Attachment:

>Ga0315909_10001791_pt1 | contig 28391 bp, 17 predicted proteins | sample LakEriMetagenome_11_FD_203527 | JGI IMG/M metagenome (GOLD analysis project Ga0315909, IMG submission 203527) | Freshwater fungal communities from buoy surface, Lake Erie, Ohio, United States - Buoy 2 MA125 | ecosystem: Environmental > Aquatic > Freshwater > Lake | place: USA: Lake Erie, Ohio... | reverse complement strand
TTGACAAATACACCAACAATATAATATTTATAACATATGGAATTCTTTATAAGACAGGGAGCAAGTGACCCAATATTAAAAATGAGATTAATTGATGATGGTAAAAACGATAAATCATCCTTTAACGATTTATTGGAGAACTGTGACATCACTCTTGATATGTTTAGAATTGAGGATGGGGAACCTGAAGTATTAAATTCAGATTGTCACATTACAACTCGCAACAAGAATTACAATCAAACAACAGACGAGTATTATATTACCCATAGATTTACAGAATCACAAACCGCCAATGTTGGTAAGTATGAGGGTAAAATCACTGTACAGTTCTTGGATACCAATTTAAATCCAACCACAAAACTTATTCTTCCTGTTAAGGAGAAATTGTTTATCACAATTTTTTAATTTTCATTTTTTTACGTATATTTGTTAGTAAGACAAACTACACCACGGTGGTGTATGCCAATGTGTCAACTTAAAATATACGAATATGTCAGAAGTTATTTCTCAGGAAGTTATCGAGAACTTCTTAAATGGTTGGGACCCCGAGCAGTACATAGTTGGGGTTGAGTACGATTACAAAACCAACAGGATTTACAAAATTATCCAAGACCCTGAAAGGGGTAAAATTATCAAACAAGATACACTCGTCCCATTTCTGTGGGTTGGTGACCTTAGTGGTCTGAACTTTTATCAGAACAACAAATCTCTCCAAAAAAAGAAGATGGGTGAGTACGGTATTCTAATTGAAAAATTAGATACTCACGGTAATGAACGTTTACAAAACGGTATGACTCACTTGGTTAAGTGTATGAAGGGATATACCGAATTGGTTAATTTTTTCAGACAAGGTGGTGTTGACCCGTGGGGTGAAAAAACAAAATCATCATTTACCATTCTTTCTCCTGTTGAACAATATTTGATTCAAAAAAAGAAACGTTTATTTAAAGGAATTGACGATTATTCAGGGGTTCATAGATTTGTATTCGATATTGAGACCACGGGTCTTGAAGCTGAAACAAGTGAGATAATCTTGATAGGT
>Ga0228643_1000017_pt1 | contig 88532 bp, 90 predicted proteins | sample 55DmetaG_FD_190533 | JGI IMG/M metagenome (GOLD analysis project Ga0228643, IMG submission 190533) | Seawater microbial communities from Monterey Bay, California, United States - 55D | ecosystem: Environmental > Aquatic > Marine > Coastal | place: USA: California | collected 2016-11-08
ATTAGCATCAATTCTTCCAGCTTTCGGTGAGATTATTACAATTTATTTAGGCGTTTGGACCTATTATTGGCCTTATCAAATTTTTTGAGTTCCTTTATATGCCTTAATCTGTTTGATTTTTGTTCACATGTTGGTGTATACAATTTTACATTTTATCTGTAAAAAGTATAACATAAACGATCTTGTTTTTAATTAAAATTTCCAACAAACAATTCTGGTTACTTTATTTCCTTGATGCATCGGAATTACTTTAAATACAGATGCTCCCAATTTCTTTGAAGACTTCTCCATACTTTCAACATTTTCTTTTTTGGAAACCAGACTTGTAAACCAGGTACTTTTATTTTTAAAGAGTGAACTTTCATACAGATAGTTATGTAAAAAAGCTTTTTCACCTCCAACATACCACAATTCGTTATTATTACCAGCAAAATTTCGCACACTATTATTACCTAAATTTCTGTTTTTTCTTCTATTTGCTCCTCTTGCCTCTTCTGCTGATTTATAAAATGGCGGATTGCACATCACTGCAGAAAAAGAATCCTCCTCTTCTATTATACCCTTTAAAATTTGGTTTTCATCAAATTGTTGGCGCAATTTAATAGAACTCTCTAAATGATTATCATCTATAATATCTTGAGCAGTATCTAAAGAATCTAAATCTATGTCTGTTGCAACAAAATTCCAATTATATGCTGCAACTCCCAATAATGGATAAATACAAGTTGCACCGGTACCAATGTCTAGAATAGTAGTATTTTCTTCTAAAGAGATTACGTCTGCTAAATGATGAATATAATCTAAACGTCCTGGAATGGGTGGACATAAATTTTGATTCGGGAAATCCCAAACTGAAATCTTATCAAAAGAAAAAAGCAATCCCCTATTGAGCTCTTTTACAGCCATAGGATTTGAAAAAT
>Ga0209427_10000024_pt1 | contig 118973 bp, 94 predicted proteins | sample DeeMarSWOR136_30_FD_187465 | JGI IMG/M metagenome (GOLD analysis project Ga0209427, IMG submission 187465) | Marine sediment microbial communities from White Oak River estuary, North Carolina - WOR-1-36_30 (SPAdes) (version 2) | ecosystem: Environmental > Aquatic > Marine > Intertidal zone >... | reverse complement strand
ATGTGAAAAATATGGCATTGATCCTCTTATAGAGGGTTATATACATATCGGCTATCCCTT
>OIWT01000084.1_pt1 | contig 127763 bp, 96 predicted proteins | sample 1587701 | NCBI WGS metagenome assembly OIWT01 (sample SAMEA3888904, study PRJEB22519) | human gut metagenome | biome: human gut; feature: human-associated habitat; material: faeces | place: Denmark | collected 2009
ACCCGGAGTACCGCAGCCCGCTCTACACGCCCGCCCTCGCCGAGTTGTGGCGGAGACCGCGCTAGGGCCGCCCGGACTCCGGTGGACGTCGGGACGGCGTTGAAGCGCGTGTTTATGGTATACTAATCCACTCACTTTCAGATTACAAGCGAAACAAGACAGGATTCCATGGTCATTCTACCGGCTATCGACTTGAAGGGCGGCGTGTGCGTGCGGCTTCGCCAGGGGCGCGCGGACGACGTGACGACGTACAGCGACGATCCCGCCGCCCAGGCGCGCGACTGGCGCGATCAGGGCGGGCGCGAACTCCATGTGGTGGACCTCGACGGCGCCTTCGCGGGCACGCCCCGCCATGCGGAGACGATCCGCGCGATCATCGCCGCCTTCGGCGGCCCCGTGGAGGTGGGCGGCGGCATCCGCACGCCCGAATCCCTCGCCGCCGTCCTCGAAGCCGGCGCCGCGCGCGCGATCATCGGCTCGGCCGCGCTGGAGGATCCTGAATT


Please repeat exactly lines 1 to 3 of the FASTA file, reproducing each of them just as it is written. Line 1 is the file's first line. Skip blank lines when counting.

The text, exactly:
>Ga0315909_10001791_pt1 | contig 28391 bp, 17 predicted proteins | sample LakEriMetagenome_11_FD_203527 | JGI IMG/M metagenome (GOLD analysis project Ga0315909, IMG submission 203527) | Freshwater fungal communities from buoy surface, Lake Erie, Ohio, United States - Buoy 2 MA125 | ecosystem: Environmental > Aquatic > Freshwater > Lake | place: USA: Lake Erie, Ohio... | reverse complement strand
TTGACAAATACACCAACAATATAATATTTATAACATATGGAATTCTTTATAAGACAGGGAGCAAGTGACCCAATATTAAAAATGAGATTAATTGATGATGGTAAAAACGATAAATCATCCTTTAACGATTTATTGGAGAACTGTGACATCACTCTTGATATGTTTAGAATTGAGGATGGGGAACCTGAAGTATTAAATTCAGATTGTCACATTACAACTCGCAACAAGAATTACAATCAAACAACAGACGAGTATTATATTACCCATAGATTTACAGAATCACAAACCGCCAATGTTGGTAAGTATGAGGGTAAAATCACTGTACAGTTCTTGGATACCAATTTAAATCCAACCACAAAACTTATTCTTCCTGTTAAGGAGAAATTGTTTATCACAATTTTTTAATTTTCATTTTTTTACGTATATTTGTTAGTAAGACAAACTACACCACGGTGGTGTATGCCAATGTGTCAACTTAAAATATACGAATATGTCAGAAGTTATTTCTCAGGAAGTTATCGAGAACTTCTTAAATGGTTGGGACCCCGAGCAGTACATAGTTGGGGTTGAGTACGATTACAAAACCAACAGGATTTACAAAATTATCCAAGACCCTGAAAGGGGTAAAATTATCAAACAAGATACACTCGTCCCATTTCTGTGGGTTGGTGACCTTAGTGGTCTGAACTTTTATCAGAACAACAAATCTCTCCAAAAAAAGAAGATGGGTGAGTACGGTATTCTAATTGAAAAATTAGATACTCACGGTAATGAACGTTTACAAAACGGTATGACTCACTTGGTTAAGTGTATGAAGGGATATACCGAATTGGTTAATTTTTTCAGACAAGGTGGTGTTGACCCGTGGGGTGAAAAAACAAAATCATCATTTACCATTCTTTCTCCTGTTGAACAATATTTGATTCAAAAAAAGAAACGTTTATTTAAAGGAATTGACGATTATTCAGGGGTTCATAGATTTGTATTCGATATTGAGACCACGGGTCTTGAAGCTGAAACAAGTGAGATAATCTTGATAGGT
>Ga0228643_1000017_pt1 | contig 88532 bp, 90 predicted proteins | sample 55DmetaG_FD_190533 | JGI IMG/M metagenome (GOLD analysis project Ga0228643, IMG submission 190533) | Seawater microbial communities from Monterey Bay, California, United States - 55D | ecosystem: Environmental > Aquatic > Marine > Coastal | place: USA: California | collected 2016-11-08